From an the agricultural point of view, pathogenic fungi such as Fusarium oxysporum and Rizoctonia solanum are important because of the losses they causes in agriculture, and also due to their resistance to commonly used antifungal agents. Fungicides procymidone, captan and pentachlorinatednitrobenzene used together are not efficient in controlling diseases caused by Rizoctonia solani in cotton and Fusarium oxysporum is resistant to thiabendazole (Goulart., 2008). According to Dambolena et al. (2010), the genus Fusarium produces mycotoxins, affecting crops in fields and storage of grains, resulting in the rejection of the seeds on the market. Fusarium oxysporum causes a reduction of yield and grain quality and is responsible for vascular wilt disease in tomato crops. Rizoctonia solani attacks cotton seeds and seedlings causing pre-and post-emergence damping-off (Goulart, 2005). The most common treatment of these infectious diseases involves azoles and polyenes macrolide, which are limited in their spectrum of activity due to their adverse effects (Helmerhorst et al., 1999).

Thus, the search for new alternatives to control of microorganisms assumes considerable importance, and plant extracts have become an important resource (Bertucci, 2009; Regasini, 2009). Banisteriopsis anisandra is species with pantropical distribution of which little is known. According to Freitas (2010), the species is commonly used for topical treatment of fungal infections, and a hydrocarbon mixture, palmitic acid, lupeol and kercetin 3-O-ramnosid was isolated from leaves. The Genus Banisteriopsis has been quoted extensively in the literature with regards to its medicinal potential, with antimicrobial and anti-inflammatory activities already having been characterized. Anti-inflammatory action have been described for the extract of B. argyrophylla employed in ovarian hemorrhage and nephritis; B. campestris is a species used as a diuretic; and B. megaphylla, popularly known as silver vine, has antipyretic activity, is an astringent, and can be used in treatments of lung disease (Rodrigues & Carvalho, 2001). According to Samoylenko et al. (2010), B. caapi can be used against neurodegenerative diseases and to treat Parkinson's disease.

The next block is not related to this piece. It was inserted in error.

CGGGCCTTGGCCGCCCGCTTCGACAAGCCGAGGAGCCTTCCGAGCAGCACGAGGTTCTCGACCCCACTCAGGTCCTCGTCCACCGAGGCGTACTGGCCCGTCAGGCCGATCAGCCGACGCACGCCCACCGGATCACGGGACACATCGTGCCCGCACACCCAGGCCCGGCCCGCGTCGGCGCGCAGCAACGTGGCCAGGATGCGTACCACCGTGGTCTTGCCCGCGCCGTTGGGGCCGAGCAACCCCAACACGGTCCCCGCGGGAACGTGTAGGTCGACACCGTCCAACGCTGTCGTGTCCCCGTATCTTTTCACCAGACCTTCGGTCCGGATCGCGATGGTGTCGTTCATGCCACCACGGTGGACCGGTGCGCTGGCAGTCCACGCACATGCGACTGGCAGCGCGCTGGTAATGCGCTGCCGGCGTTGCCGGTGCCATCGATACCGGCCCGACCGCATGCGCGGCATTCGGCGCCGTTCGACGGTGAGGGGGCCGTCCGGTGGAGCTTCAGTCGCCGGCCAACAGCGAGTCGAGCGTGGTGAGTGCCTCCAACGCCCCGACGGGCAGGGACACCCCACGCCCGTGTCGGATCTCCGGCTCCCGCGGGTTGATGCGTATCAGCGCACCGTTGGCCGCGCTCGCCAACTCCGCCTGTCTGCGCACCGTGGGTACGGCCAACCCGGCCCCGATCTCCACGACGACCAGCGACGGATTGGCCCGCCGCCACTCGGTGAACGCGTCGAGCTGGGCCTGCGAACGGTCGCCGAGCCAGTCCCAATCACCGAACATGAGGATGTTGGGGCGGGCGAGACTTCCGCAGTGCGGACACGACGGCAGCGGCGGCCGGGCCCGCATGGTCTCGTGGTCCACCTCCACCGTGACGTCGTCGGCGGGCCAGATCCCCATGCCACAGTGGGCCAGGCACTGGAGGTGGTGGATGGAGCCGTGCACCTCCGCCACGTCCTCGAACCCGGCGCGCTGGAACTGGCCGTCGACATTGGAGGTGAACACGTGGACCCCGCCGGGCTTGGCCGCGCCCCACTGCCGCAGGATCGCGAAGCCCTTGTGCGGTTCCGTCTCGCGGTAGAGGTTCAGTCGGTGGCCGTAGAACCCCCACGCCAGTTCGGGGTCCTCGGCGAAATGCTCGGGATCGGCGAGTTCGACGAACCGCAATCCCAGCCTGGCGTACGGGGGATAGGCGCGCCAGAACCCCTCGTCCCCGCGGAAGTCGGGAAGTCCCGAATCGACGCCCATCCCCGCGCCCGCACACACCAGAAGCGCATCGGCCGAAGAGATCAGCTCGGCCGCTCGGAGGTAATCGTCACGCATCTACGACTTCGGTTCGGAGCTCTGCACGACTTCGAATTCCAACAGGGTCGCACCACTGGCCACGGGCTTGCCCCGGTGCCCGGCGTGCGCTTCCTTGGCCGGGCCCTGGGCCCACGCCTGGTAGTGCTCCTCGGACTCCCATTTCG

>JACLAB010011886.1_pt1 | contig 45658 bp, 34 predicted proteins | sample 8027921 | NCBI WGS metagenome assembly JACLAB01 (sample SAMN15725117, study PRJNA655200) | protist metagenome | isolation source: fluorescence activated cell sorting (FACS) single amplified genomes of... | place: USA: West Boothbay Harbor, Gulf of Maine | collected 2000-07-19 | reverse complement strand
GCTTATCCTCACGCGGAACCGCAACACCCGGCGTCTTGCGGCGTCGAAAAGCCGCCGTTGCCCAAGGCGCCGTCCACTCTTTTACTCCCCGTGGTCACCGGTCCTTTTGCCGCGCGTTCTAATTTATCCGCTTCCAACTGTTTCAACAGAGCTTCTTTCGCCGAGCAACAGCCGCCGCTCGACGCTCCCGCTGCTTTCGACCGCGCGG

Due to the few studies related to antibacterial and antifungal activities of B. anisandra and the genus importance, this study aimed to evaluate the in vitro antimicrobial activity of ethanolic extracts of B. anisandra against the microorganisms Rizoctonia solani, Fusarium oxysporum, Candida albicans and Staphylococcus aureus.



Plant material, preparation of extracts and microorganisms used

The experiments were conducted between March and October 2008 at the Laboratory of Biology, University Center of Lavras (UNILAVRAS) in Lavras, Minas Gerais, Brazil. Leaves of Banisteriopsis anisandra (A. Juss.) B. Gates were collected in March 2008, in the Ecological Reserve Boqueirão belonging to UNILAVRAS, located in the city of Ingaí, southern Minas Gerais at 951m altitude, 21°24'04" S latitude and 44°55'02" W GRW longitude. Samples of plant material were collected and herborized. The voucher (n. 2397) was deposited in the Herbarium LUNA, Lavras University Center. After collection, leaves were selected, sectioned, and dried in an oven at 40 °C with forced ventilation until reaching constant weight. Subsequently, samples were crushed in a knife mill and stored in vials in the dark until being ready to use.

Two types of extracts, ethanolic extracts I and II, were prepared according to traditional knowledge related for Rodrigues e Carvalho (2001). For extract I, 30 grams of dried plant material was subjected to maceration in 70 mL of 80% ethanol (v/v) under constant stirring for 10 days. The extract was filtered and adjusted to 70 mL. Extract II was prepared by decoction of 30 grams of dried plant material with 70 mL of 80% ethanol (v/v) for 10 minutes. The extract was filtered and adjusted to 70 mL with 80% ethanol. Ethanol extracts I and II were placed in amber vial in the dark.

Extracts were tested for Staphylococcus aureus (ATCC 6538), Candida albicans (ATCC 10231), and the pathogenic fungi Fusarium oxysporum (CML 0288) and Rhyzotonia solani (CML 0248). The pathogenic fungi were provided by Prof. Ludwig Heinrich Pfenning, Department of Phytopathology, Federal University of Lavras.

Evaluation of antimicrobial activity

Rhyzotonia solani and Fusarium oxysporum

Rhyzotonia solani and Fusarium oxysporum were cultured in potato dextrose agar (PDA) in germination chamber environment, with a 12-hour photoperiod at 22°C. From the aerial hyphae of these fungi, a 0.5 cm fragment was isolated and inoculated in the center of a Petri dish containing a 20-mL culture medium BDA. 100 µL of ethanolic extracts I and II at 107.5, 215.0, and 430.0 mg/mL were used. Negative controls consisted of a PDA medium containing 80% ethanol and a PDA medium containing fungi tested in the absence of ethanol extracts, and the azole antifungal ketoconazole (2mg/mL) was used as a positive control. The antimicrobial activity against fungi R. solani and F. oxysporum was assessed by measuring the mycelium diameter for eight days after inoculation in a PDA medium and these values  were used to determine the  Mycelia Growth Speed Rate (MGSR) (Maguire, 1962, adapted by Oliveira, 1991):